Hot pressing is done as follows. The composite powder mixture or the raw product form is put into the graphite press-mold. The press-mold is installed in a press and filled with zirconium dioxide or boron nitride, the preliminary pressure of 0.2-0.5 kg/mm2 is applied and heating is turned on. Heating is done in the air or in an inert gas with the rate of 35°-50° C. per minute.

When the working temperature of the press-mold is reached (2,200°-2,250° C., depending on the quality of the raw materials), the press-mold is exposed to the steadily rising pressure up to 2.7-3.3 kg/mm2. When the desired densification of the molded composite ceramic material is achieved, the press-mold is retained under pressure for another 10-30 minutes, after which the heating is cut off. The pressure is maintained until the temperature drops to 500°-800° C. Further cooling down to room temperature is performed without pressure. When cool, the press-mold is opened and the ready composite ceramic material is taken out.

Test Results

Samples made according to Example I were tested for high temperature strength (bending at 1,700° C.), heat resistance, and impact resistance (ballistic tests/fire tests).

Samples 4Ś4Ś27 mm were mounted in a device for 4-point bending tests in a vacuum chamber and stress was applied at 1,700° C. until the sample snapped. The load at breaking point was measured and the maximum resistance to bending was calculated.

The heat resistance of similar samples was measured. The change in the mass of the sample was measured after oxidation in air at 1,200° C. during 10 hours.

Thermal-shock resistance of the samples was measured using cylindrical samples 10 mm in diameter and 10 mm high. The number of thermal-shocks (from 1,200° C. to water at 10° C.) necessary to destroy the sample was determined.

The impact resistance of the samples was tested using samples 130 mm in diameter and 6-10 mm thick. Ballistic tests were conducted by firing a thermo-hardened bullet from an AK-47 (bullet velocity 890 m/s) and standard bullet from M16 (985 m/s) from a distance of 5 meters.

All tests were conducted using several samples for each test. The following properties of the present material were observed:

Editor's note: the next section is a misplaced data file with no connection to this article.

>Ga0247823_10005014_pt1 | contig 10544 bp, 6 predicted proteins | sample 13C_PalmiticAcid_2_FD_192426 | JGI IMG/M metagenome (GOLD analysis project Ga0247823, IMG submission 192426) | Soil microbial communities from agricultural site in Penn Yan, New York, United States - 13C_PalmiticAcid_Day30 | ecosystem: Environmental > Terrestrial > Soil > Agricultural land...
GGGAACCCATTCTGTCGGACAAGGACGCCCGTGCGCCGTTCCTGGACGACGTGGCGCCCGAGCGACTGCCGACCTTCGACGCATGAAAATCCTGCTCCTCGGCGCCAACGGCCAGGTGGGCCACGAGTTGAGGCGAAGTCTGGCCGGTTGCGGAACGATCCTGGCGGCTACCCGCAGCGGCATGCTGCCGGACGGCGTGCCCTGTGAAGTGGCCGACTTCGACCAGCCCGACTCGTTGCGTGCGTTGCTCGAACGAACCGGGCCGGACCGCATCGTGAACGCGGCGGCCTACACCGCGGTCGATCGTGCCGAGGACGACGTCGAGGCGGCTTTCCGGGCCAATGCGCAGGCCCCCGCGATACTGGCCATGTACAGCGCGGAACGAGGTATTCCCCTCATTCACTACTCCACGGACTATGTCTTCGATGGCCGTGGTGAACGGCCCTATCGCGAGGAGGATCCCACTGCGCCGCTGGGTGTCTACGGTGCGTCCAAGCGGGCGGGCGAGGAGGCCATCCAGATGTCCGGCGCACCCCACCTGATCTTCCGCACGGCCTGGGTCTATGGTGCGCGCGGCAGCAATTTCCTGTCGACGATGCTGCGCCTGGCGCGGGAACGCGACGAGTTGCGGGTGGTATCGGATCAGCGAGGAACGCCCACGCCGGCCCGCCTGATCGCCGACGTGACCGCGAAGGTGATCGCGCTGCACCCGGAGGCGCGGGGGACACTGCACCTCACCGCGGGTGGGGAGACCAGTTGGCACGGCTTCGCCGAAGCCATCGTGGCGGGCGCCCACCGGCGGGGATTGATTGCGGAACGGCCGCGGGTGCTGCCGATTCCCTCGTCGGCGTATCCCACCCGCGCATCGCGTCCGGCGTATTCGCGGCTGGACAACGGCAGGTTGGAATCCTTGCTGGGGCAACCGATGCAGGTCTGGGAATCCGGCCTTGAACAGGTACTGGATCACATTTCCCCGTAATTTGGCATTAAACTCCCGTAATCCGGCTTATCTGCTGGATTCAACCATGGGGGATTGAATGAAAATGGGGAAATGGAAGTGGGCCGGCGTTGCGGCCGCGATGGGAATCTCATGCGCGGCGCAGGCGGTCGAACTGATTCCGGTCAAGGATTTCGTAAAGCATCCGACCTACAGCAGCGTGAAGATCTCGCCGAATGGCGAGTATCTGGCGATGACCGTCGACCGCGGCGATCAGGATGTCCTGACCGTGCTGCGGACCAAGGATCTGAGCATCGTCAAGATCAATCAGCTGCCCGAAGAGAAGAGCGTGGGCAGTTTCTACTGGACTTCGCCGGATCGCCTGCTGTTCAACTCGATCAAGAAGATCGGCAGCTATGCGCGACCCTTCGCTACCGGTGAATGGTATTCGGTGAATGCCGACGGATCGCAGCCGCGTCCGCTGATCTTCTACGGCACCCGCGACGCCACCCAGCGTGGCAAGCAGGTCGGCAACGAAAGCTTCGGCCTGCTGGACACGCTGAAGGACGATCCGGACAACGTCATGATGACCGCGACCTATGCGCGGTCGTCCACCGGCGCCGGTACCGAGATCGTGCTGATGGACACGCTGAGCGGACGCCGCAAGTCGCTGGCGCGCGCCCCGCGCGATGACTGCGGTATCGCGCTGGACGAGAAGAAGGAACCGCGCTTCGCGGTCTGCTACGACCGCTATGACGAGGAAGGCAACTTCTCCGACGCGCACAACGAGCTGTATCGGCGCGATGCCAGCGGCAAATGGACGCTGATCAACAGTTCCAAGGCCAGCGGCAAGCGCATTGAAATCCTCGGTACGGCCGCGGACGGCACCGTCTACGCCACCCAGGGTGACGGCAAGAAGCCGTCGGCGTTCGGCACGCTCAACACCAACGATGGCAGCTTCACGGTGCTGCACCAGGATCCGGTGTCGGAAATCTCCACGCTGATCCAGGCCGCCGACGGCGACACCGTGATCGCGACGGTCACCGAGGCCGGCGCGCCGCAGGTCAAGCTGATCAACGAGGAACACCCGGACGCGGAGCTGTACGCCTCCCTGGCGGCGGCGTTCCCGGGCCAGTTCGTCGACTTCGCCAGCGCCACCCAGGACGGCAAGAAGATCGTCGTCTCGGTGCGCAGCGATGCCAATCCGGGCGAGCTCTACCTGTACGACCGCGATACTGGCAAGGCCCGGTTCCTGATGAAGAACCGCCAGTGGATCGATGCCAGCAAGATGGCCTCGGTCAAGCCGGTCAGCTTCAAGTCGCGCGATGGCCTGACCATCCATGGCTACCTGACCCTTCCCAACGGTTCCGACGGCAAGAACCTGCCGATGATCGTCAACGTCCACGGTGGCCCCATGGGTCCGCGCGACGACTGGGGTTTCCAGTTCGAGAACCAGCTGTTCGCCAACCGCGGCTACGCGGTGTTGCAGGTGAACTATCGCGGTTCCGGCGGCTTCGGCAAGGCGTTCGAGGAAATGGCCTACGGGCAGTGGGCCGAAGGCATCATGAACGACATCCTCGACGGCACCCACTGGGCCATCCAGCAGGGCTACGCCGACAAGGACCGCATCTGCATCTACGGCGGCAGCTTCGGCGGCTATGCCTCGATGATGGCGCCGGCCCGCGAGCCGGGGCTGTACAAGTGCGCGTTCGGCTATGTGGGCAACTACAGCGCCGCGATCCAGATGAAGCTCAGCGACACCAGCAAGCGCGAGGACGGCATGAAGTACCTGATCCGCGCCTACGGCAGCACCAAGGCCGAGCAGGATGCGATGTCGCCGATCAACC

______________________________________Density            2.7-2.82(g/cm3)Porosity          2-3(%)Elastic Modulus   430-440(GPa)Hardness          30-40(GPa)Melting           2,300-2,500(Decomposition)(°C.)Thermal Expansion 5-6Coefficient(106 (°C.)-1)Bending Strength  380-410(MPa)Bending Strength  ≧400at 1,700° C.(MPa)Fracture Toughness             10-15(MPa Ś m1/2)Ballistic Testing 35-45(Damaged Area AroundImpact Point)(mm)Thermal-Shock     30-35 cyclesHeat Resistance   0.5-1(mg/cm2)______________________________________

The heat resistance measure is the change in mass due to oxidation in air at 1,200° C. after 10 hour exposure.

One aspect of the present invention is that the material properties can be traded off for other advantages. For example, the optimum amount of boron carbide is in the range of 70 to 80 percent. If the percentage ratio of boron carbide is less than 70 percent, the heat-resistance and impact-resistance capabilities become considerably degraded. On the other hand, increasing the amount of boron carbide more than 80 percent results in degradation of temperature-shock resistance and heat-resistance.

The optimum amount of silicon carbide is in the range of 14 to 20 percent. Reducing silicon carbide to less than 14 percent degrades the thermal-shock resistance property of the material. Increasing silicon carbide to more than 20 percent will degrade the heat strength of the material.